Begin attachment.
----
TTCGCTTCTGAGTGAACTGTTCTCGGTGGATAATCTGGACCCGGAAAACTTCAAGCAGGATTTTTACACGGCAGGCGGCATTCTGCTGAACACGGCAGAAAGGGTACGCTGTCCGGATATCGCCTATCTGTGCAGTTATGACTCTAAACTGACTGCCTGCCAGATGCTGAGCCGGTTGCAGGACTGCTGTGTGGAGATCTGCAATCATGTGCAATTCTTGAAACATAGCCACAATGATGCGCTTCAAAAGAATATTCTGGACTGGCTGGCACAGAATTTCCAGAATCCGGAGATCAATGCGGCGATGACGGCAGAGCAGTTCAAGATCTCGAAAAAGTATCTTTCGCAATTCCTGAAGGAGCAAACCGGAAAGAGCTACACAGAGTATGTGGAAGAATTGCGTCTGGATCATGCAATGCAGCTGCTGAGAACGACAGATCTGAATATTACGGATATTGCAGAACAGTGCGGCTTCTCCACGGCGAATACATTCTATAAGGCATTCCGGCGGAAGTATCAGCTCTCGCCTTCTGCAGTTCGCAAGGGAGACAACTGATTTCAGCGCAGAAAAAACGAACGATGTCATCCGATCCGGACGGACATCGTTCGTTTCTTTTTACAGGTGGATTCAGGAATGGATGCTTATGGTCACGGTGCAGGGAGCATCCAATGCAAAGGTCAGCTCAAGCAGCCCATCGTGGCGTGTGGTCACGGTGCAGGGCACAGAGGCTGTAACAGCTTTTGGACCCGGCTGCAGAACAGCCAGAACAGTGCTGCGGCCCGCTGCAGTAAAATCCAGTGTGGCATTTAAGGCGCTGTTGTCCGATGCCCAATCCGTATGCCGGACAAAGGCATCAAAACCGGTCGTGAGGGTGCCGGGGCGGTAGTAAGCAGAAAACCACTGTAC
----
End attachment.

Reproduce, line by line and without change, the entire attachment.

TTCGCTTCTGAGTGAACTGTTCTCGGTGGATAATCTGGACCCGGAAAACTTCAAGCAGGATTTTTACACGGCAGGCGGCATTCTGCTGAACACGGCAGAAAGGGTACGCTGTCCGGATATCGCCTATCTGTGCAGTTATGACTCTAAACTGACTGCCTGCCAGATGCTGAGCCGGTTGCAGGACTGCTGTGTGGAGATCTGCAATCATGTGCAATTCTTGAAACATAGCCACAATGATGCGCTTCAAAAGAATATTCTGGACTGGCTGGCACAGAATTTCCAGAATCCGGAGATCAATGCGGCGATGACGGCAGAGCAGTTCAAGATCTCGAAAAAGTATCTTTCGCAATTCCTGAAGGAGCAAACCGGAAAGAGCTACACAGAGTATGTGGAAGAATTGCGTCTGGATCATGCAATGCAGCTGCTGAGAACGACAGATCTGAATATTACGGATATTGCAGAACAGTGCGGCTTCTCCACGGCGAATACATTCTATAAGGCATTCCGGCGGAAGTATCAGCTCTCGCCTTCTGCAGTTCGCAAGGGAGACAACTGATTTCAGCGCAGAAAAAACGAACGATGTCATCCGATCCGGACGGACATCGTTCGTTTCTTTTTACAGGTGGATTCAGGAATGGATGCTTATGGTCACGGTGCAGGGAGCATCCAATGCAAAGGTCAGCTCAAGCAGCCCATCGTGGCGTGTGGTCACGGTGCAGGGCACAGAGGCTGTAACAGCTTTTGGACCCGGCTGCAGAACAGCCAGAACAGTGCTGCGGCCCGCTGCAGTAAAATCCAGTGTGGCATTTAAGGCGCTGTTGTCCGATGCCCAATCCGTATGCCGGACAAAGGCATCAAAACCGGTCGTGAGGGTGCCGGGGCGGTAGTAAGCAGAAAACCACTGTAC